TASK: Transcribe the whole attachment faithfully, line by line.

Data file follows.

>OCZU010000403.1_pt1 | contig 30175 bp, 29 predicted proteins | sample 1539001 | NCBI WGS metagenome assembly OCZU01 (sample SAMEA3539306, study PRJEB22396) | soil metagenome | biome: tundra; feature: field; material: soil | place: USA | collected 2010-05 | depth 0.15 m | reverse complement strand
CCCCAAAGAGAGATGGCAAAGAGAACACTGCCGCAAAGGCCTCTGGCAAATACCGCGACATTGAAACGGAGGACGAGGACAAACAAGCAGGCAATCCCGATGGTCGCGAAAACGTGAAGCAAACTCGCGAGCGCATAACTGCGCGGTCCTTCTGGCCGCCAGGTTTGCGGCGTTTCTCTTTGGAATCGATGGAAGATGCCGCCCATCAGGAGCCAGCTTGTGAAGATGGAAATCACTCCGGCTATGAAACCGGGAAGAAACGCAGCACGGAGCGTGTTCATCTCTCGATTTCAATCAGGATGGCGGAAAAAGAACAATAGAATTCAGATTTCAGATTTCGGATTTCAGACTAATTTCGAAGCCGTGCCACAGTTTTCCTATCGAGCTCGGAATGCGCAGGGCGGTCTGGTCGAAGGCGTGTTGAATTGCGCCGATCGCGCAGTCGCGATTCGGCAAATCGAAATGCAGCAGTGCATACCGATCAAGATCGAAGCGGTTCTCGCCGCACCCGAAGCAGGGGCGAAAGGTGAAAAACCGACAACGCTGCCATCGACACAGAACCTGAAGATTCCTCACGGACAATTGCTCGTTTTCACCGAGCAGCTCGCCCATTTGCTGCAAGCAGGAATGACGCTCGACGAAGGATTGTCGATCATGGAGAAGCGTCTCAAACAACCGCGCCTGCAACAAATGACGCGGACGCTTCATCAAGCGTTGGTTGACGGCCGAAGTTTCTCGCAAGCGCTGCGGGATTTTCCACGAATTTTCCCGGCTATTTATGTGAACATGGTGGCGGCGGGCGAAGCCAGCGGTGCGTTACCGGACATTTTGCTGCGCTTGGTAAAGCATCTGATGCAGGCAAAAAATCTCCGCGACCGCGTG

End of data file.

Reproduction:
>OCZU010000403.1_pt1 | contig 30175 bp, 29 predicted proteins | sample 1539001 | NCBI WGS metagenome assembly OCZU01 (sample SAMEA3539306, study PRJEB22396) | soil metagenome | biome: tundra; feature: field; material: soil | place: USA | collected 2010-05 | depth 0.15 m | reverse complement strand
CCCCAAAGAGAGATGGCAAAGAGAACACTGCCGCAAAGGCCTCTGGCAAATACCGCGACATTGAAACGGAGGACGAGGACAAACAAGCAGGCAATCCCGATGGTCGCGAAAACGTGAAGCAAACTCGCGAGCGCATAACTGCGCGGTCCTTCTGGCCGCCAGGTTTGCGGCGTTTCTCTTTGGAATCGATGGAAGATGCCGCCCATCAGGAGCCAGCTTGTGAAGATGGAAATCACTCCGGCTATGAAACCGGGAAGAAACGCAGCACGGAGCGTGTTCATCTCTCGATTTCAATCAGGATGGCGGAAAAAGAACAATAGAATTCAGATTTCAGATTTCGGATTTCAGACTAATTTCGAAGCCGTGCCACAGTTTTCCTATCGAGCTCGGAATGCGCAGGGCGGTCTGGTCGAAGGCGTGTTGAATTGCGCCGATCGCGCAGTCGCGATTCGGCAAATCGAAATGCAGCAGTGCATACCGATCAAGATCGAAGCGGTTCTCGCCGCACCCGAAGCAGGGGCGAAAGGTGAAAAACCGACAACGCTGCCATCGACACAGAACCTGAAGATTCCTCACGGACAATTGCTCGTTTTCACCGAGCAGCTCGCCCATTTGCTGCAAGCAGGAATGACGCTCGACGAAGGATTGTCGATCATGGAGAAGCGTCTCAAACAACCGCGCCTGCAACAAATGACGCGGACGCTTCATCAAGCGTTGGTTGACGGCCGAAGTTTCTCGCAAGCGCTGCGGGATTTTCCACGAATTTTCCCGGCTATTTATGTGAACATGGTGGCGGCGGGCGAAGCCAGCGGTGCGTTACCGGACATTTTGCTGCGCTTGGTAAAGCATCTGATGCAGGCAAAAAATCTCCGCGACCGCGTG